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Workshop: Innovative methods for measuring adoption of agricultural technologies

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A workshop on "Innovative methods for measuring adoption of agricultural technologies: Establishing proof of concept and thinking about scaling up" will take place on August 3-4 in Boston, USA following the 2016 Annual Meeting of the Agricultural and Applied Economic Association (AAEA). The event is jointly organized by Michigan State University, the Standing Panel on Impact Assessment (SPIA) of the CGIAR Independent Science and Partnership Council (ISPC), and the CGIAR Research Program on Policy, Institutions, and Markets (PIM).  read more...

CIMMYT gathers partners to discuss biotic stress and crop model integration

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When crops are damaged by other living organisms such as bacteria, viruses, fungi, insects and other pests, weeds or even cultivated plants competing for space and nutrients, we talk of the biotic stress. Biotic stresses are a major constraint to agricultural productivity in low and middle income countries. They affect poor producers and consumers the most and undermine food security in general.

Examples of some biggest current concerns related to biotic stress are the wheat diseases fusarium head blight (FHB), wheat blast (caused by fungi), and the maize lethal necrosis (MLN) caused by viruses (also read here).  read more...

CGIAR gender research training with Penn State features PIM and RTB research on value chains

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Cross-posted from RTB

Research and lessons learned from a collaboration between the CGIAR Research Programs on Roots, Tubers and Bananas (RTB), and Policies, Institutions, and Markets (PIM) to produce gender-sensitive tools to make value chain interventions more gender responsive have been shared during a training workshop for CGIAR gender research experts.  read more...

Small changes for big improvements: Criteria for evaluating indicators of gender gaps in control over productive resources

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There is an increasing need for indicators that can track the impacts of agricultural policies and technologies upon gender inequalities at the national and international levels. A recent working paper commissioned by the CGIAR Gender and Agricultural Research Network reviews the body of published research that uses such indicators and recommends a set of robust indicators that can help measure these impacts, either using data that already exist, or data that could be collected through relatively simple additions to existing national and international surveys. read more...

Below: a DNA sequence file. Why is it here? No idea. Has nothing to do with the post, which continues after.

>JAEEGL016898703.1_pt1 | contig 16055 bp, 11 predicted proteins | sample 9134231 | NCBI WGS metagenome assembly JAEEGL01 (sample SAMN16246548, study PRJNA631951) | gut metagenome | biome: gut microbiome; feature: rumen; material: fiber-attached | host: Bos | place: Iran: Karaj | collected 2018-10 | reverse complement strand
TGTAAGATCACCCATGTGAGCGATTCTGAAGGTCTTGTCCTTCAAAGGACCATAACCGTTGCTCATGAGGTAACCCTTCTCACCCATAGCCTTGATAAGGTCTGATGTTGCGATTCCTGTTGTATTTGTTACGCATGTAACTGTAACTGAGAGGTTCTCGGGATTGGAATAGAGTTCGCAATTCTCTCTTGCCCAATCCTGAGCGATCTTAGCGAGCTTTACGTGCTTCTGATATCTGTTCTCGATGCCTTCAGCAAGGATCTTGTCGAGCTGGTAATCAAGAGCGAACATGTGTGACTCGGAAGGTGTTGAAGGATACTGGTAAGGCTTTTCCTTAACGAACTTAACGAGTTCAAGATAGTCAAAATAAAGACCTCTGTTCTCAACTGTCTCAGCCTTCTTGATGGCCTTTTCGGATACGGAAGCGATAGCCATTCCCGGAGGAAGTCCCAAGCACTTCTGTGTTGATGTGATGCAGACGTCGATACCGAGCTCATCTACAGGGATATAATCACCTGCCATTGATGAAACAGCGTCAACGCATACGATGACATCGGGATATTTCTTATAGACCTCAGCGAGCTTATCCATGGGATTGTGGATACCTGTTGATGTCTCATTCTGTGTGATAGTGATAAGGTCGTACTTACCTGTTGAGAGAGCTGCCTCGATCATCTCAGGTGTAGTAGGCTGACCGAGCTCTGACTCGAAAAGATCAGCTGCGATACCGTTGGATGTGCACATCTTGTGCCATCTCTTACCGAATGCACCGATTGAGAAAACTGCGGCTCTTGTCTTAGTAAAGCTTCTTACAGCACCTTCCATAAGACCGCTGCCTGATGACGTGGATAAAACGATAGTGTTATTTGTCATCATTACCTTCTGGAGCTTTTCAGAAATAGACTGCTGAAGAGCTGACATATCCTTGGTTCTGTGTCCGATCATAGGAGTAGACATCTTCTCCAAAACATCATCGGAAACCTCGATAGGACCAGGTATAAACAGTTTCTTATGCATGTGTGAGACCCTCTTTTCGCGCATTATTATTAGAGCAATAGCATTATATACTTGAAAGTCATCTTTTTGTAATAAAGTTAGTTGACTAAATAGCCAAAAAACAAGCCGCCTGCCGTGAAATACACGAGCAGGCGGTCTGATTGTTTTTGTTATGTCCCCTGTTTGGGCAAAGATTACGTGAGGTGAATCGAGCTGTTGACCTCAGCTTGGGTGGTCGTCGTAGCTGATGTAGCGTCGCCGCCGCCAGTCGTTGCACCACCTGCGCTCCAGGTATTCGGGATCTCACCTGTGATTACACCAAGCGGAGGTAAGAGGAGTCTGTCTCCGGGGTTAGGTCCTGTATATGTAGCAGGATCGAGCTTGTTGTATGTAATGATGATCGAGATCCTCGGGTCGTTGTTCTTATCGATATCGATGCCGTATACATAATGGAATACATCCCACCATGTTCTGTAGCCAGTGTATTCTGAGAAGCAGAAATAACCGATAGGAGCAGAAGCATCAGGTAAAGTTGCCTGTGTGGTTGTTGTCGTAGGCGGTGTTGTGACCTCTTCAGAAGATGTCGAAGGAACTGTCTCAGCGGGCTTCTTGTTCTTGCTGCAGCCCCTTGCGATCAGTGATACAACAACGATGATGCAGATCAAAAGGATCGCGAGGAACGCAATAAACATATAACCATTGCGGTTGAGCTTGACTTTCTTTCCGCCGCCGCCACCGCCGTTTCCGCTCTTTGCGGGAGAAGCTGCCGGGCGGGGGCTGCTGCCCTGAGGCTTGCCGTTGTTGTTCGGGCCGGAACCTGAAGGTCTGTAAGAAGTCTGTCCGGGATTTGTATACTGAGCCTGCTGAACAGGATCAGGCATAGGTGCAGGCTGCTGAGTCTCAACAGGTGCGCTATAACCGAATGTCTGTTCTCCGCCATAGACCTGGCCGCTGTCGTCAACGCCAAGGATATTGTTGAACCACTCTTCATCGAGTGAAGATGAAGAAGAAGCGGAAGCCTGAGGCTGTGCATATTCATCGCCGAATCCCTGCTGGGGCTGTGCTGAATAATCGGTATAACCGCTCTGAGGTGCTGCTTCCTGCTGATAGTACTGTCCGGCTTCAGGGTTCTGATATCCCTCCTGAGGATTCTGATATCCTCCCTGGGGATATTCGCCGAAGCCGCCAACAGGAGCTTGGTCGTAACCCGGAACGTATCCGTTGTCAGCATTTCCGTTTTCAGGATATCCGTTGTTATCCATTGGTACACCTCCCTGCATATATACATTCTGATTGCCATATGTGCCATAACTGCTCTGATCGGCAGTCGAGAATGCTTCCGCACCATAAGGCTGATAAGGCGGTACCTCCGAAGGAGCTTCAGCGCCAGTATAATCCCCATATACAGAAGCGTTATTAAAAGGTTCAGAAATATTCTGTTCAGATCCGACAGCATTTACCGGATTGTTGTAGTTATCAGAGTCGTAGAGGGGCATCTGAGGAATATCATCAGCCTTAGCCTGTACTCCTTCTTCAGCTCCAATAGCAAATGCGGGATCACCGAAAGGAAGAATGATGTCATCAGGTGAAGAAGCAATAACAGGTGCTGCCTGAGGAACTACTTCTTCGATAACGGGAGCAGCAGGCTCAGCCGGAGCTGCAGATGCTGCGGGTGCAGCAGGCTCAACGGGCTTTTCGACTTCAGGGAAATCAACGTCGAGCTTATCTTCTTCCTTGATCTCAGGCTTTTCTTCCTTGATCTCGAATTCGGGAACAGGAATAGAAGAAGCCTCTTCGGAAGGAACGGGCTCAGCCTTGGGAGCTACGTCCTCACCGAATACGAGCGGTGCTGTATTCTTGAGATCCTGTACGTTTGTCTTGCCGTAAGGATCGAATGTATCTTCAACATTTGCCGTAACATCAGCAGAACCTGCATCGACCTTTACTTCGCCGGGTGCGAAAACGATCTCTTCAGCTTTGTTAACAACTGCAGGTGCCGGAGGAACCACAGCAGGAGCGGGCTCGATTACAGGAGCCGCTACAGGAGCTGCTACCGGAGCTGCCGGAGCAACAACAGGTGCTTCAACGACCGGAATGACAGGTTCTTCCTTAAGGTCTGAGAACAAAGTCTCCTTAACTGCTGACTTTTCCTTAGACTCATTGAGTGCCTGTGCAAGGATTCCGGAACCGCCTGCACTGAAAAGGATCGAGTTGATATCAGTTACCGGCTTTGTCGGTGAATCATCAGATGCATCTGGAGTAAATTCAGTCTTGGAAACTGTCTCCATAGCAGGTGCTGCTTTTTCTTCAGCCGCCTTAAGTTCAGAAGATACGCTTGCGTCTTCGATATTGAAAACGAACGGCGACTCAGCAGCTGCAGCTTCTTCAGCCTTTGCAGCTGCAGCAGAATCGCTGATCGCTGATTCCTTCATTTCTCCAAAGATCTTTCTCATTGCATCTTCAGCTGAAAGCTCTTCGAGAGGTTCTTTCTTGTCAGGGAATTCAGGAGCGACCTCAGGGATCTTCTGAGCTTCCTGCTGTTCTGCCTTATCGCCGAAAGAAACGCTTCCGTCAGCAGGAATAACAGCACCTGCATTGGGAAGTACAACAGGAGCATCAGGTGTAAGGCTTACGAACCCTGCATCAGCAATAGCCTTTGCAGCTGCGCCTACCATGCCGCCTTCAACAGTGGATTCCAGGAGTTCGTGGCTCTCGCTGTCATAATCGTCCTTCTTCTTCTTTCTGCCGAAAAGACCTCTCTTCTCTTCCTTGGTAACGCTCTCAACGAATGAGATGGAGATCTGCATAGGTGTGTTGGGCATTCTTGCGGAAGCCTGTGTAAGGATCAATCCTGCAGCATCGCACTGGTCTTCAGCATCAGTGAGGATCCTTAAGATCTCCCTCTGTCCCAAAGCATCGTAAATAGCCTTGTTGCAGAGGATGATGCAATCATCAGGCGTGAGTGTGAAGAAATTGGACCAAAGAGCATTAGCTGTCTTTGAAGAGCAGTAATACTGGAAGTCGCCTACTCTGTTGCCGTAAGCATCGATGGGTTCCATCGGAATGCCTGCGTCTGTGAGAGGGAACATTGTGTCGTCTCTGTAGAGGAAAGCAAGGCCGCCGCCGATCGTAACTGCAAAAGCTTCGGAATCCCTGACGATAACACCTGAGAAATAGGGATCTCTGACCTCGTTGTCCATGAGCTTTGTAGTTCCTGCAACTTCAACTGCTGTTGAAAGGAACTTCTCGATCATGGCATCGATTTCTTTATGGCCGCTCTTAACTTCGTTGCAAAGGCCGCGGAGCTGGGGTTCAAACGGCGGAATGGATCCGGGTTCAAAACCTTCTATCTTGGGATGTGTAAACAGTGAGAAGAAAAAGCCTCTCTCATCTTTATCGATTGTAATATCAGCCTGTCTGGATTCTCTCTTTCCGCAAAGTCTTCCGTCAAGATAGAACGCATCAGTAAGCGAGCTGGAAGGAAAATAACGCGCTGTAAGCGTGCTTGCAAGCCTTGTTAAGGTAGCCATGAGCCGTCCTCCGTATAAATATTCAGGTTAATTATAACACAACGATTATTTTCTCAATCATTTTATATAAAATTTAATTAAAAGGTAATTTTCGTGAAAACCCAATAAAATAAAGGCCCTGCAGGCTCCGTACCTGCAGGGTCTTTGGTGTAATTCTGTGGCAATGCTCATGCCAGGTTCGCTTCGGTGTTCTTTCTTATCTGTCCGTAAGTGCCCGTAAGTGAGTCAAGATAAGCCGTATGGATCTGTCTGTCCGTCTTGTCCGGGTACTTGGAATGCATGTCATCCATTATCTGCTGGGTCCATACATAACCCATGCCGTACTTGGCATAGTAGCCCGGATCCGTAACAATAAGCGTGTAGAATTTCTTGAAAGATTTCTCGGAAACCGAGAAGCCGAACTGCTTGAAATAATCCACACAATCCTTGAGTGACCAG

Discussion paper: A systematic review of cross-country data initiatives on agricultural public expenditures in developing countries

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One of the most important instruments that developing and transitioning countries possess to achieve the transformation of their economies through meeting key development outcomes and impacts, especially where the agricultural sector plays a key role, is efficient and effective agricultural public expenditures (AgPEs), coupled with a conducive policy environment and dynamic private investments. Practitioners and policy makers increasingly recognize that public investment in agriculture is a key determinant of productivity growth, essential to meeting the demands on and the strategic role of the sector. To ensure much-needed improvements in resource allocation decisions and complementary policy decisions, it is vital for these countries and development partners to possess sound and adequate databases that will enable appropriate types of evidenced-based AgPE analysis. read more...

Working paper: Indicators of gendered control over agricultural resources

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A guide for agricultural policy and research

Women are farmers and agricultural laborers in every part of the world. They are often responsible for the storage and processing of agricultural products. In some parts of the world, they play a key role in marketing crops. In almost all contexts, they play a central role in ensuring household food security, a goal that in turn affects crop choice and other agricultural decisions. Thus, every agricultural intervention is likely to impact women and, depending on the particular context of gender relations, impact them differently from men. read more...